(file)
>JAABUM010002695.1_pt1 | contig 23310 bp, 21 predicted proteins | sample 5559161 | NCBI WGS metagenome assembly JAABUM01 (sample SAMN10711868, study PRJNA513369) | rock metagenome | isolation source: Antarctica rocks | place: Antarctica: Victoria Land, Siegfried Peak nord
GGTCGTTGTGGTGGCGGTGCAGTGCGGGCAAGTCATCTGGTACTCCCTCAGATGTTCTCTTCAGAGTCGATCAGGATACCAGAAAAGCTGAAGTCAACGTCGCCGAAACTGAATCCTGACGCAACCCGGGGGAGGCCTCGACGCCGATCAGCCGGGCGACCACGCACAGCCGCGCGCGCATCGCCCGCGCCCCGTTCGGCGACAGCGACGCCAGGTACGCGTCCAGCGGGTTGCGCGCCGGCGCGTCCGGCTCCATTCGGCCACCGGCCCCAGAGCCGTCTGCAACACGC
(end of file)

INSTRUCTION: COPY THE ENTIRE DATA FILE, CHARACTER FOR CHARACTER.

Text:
>JAABUM010002695.1_pt1 | contig 23310 bp, 21 predicted proteins | sample 5559161 | NCBI WGS metagenome assembly JAABUM01 (sample SAMN10711868, study PRJNA513369) | rock metagenome | isolation source: Antarctica rocks | place: Antarctica: Victoria Land, Siegfried Peak nord
GGTCGTTGTGGTGGCGGTGCAGTGCGGGCAAGTCATCTGGTACTCCCTCAGATGTTCTCTTCAGAGTCGATCAGGATACCAGAAAAGCTGAAGTCAACGTCGCCGAAACTGAATCCTGACGCAACCCGGGGGAGGCCTCGACGCCGATCAGCCGGGCGACCACGCACAGCCGCGCGCGCATCGCCCGCGCCCCGTTCGGCGACAGCGACGCCAGGTACGCGTCCAGCGGGTTGCGCGCCGGCGCGTCCGGCTCCATTCGGCCACCGGCCCCAGAGCCGTCTGCAACACGC